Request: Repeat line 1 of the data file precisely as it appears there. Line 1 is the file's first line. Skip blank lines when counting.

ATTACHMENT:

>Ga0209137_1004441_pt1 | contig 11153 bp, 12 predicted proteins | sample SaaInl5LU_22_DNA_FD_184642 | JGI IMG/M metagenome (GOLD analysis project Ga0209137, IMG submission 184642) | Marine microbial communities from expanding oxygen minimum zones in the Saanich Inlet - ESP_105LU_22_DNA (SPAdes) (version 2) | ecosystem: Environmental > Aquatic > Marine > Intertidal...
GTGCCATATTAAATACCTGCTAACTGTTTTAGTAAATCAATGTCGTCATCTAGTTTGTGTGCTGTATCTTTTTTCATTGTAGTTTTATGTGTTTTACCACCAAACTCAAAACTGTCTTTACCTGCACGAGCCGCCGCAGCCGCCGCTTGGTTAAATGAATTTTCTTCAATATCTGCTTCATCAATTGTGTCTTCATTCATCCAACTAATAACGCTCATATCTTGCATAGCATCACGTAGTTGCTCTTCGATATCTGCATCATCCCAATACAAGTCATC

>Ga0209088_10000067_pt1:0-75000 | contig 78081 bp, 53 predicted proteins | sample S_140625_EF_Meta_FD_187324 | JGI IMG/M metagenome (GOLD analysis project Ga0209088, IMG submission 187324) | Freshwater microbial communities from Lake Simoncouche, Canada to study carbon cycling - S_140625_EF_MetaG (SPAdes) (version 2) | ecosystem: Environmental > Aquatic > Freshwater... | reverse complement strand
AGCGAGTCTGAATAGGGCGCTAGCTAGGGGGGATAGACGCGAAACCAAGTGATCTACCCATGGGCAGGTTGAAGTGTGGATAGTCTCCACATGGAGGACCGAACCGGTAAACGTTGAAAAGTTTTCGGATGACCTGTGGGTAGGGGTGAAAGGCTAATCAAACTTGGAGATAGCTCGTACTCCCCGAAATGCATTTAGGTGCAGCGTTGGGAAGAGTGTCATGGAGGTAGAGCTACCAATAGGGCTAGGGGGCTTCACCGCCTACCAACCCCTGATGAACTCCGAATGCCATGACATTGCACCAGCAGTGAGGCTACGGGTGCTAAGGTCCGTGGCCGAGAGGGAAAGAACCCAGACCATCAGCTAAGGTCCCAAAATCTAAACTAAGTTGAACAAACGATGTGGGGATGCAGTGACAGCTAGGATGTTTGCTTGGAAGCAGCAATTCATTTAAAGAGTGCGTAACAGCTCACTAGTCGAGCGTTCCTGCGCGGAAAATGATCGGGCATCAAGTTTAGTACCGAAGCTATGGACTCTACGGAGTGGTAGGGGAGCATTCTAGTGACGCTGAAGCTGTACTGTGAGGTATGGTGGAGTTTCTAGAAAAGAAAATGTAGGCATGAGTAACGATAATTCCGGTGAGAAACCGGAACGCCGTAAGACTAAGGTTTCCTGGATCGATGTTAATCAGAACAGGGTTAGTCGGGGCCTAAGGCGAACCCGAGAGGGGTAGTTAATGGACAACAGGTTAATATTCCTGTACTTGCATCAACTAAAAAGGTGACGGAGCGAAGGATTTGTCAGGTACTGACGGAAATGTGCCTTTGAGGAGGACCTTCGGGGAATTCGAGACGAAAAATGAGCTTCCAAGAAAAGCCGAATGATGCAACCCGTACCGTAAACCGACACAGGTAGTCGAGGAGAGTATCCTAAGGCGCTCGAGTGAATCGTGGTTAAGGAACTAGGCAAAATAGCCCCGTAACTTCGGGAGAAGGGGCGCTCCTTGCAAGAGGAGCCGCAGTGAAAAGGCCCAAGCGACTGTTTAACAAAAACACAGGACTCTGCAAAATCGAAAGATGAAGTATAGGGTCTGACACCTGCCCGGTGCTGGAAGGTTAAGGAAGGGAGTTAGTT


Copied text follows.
>Ga0209137_1004441_pt1 | contig 11153 bp, 12 predicted proteins | sample SaaInl5LU_22_DNA_FD_184642 | JGI IMG/M metagenome (GOLD analysis project Ga0209137, IMG submission 184642) | Marine microbial communities from expanding oxygen minimum zones in the Saanich Inlet - ESP_105LU_22_DNA (SPAdes) (version 2) | ecosystem: Environmental > Aquatic > Marine > Intertidal...